Exploring language bias in the NEO-PI-R

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dc.contributor.author Franklin, Dee Ross
dc.date.accessioned 2010-03-08T06:49:14Z
dc.date.available 2010-03-08T06:49:14Z
dc.date.issued 2010-03-08T06:49:14Z
dc.identifier.uri http://hdl.handle.net/10539/7636
dc.description.abstract The study explores language bias in the NEO-PI-R both quantitatively and qualitatively. A sample of 28 postgraduate psychology student volunteers completed a questionnaire containing the NEO-PI-R and two open-ended questions about the instrument. These responses were then analysed across English first language and second language speakers to explore issues of bias. Reliability of the NEO-PI-R appeared to be robust at a domain level. The reliability of the facets, while appropriate for the most part, still yielded low alpha coefficients for the Excitement-seeking, Actions, Values and Straightforwardness facets. ANOVA’s at the domain and facet scale levels indicated no significant differences across home language. However ANOVA’s at the item level yielded 33 in total that were problematic, comprising of 12 items that were significant at the 5% level of significance and 21 items at the 10% level of significance. These items were primarily from the N and E domains. Thematic analysis of the open-ended questions of the questionnaire indicated 26 items were difficult to understand and/or inappropriate for the South African context. These items were primarily from the E and A domains. From the original sample of 28 volunteers, two focus groups were formed, comprising of volunteers from the initial sample. The focus groups explored several qualitative issues, including concepts of personality, language and culture and the applicability of the NEO-PI-R for South African user groups. It was perceived that there is a presence of American socio-cultural references within the use of language, grammar and socio-cultural context in the instrument. Thus the results show evidence of language bias in the NEO-PI-R, and subsequently identify particular aspects and items of the instrument that are especially problematic for a South African user group. The present study suggests that the NEO-PI-R would need to be revised to suit the South African context by changing the problematic items. en_US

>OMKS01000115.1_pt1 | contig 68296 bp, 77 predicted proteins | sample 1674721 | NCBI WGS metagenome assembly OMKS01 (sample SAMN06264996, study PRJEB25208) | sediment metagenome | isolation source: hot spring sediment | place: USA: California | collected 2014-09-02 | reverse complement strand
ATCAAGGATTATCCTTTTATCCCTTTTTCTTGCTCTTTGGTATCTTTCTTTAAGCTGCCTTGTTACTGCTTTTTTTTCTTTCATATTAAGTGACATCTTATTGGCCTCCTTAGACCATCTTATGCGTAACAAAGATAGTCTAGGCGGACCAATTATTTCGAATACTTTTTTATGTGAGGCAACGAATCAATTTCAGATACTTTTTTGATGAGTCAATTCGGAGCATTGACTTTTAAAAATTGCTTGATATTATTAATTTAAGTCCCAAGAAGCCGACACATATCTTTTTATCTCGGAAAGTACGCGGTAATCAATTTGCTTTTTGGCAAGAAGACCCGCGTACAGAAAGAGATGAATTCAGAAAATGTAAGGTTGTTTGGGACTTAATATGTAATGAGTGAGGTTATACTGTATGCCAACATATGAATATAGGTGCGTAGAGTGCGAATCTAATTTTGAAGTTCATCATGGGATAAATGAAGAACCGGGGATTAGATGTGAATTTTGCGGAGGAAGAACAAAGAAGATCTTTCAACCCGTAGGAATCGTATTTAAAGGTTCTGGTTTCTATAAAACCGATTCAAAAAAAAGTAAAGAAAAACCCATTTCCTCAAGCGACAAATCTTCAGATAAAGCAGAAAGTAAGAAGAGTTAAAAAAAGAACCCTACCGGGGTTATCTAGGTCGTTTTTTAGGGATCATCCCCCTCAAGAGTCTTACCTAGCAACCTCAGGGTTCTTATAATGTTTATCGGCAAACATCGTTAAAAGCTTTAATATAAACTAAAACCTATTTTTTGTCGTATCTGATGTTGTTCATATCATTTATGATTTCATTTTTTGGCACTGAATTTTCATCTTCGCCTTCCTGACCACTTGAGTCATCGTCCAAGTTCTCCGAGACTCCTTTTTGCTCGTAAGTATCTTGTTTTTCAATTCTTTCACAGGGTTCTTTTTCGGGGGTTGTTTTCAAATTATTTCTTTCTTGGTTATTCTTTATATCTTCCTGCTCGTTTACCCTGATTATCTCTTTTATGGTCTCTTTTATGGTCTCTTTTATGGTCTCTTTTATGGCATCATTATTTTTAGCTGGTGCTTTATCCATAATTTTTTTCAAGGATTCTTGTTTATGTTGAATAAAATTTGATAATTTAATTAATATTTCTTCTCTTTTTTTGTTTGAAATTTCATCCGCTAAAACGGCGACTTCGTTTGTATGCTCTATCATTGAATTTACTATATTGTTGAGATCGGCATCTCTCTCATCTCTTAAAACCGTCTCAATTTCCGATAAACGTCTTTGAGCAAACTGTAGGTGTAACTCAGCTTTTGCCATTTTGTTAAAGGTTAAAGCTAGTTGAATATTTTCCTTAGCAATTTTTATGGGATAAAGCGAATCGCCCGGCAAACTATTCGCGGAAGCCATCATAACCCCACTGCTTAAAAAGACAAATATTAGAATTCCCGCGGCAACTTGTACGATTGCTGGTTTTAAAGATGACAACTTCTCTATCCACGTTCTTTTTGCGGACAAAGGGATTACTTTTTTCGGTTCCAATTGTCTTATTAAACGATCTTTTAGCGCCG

dc.language.iso en en_US
dc.subject Bias en_US
dc.subject Culture en_US
dc.subject Five-Factor Model en_US
dc.subject Language en_US
dc.subject NEO-PI-R en_US
dc.subject Personality en_US
dc.title Exploring language bias in the NEO-PI-R en_US
dc.type Thesis en_US


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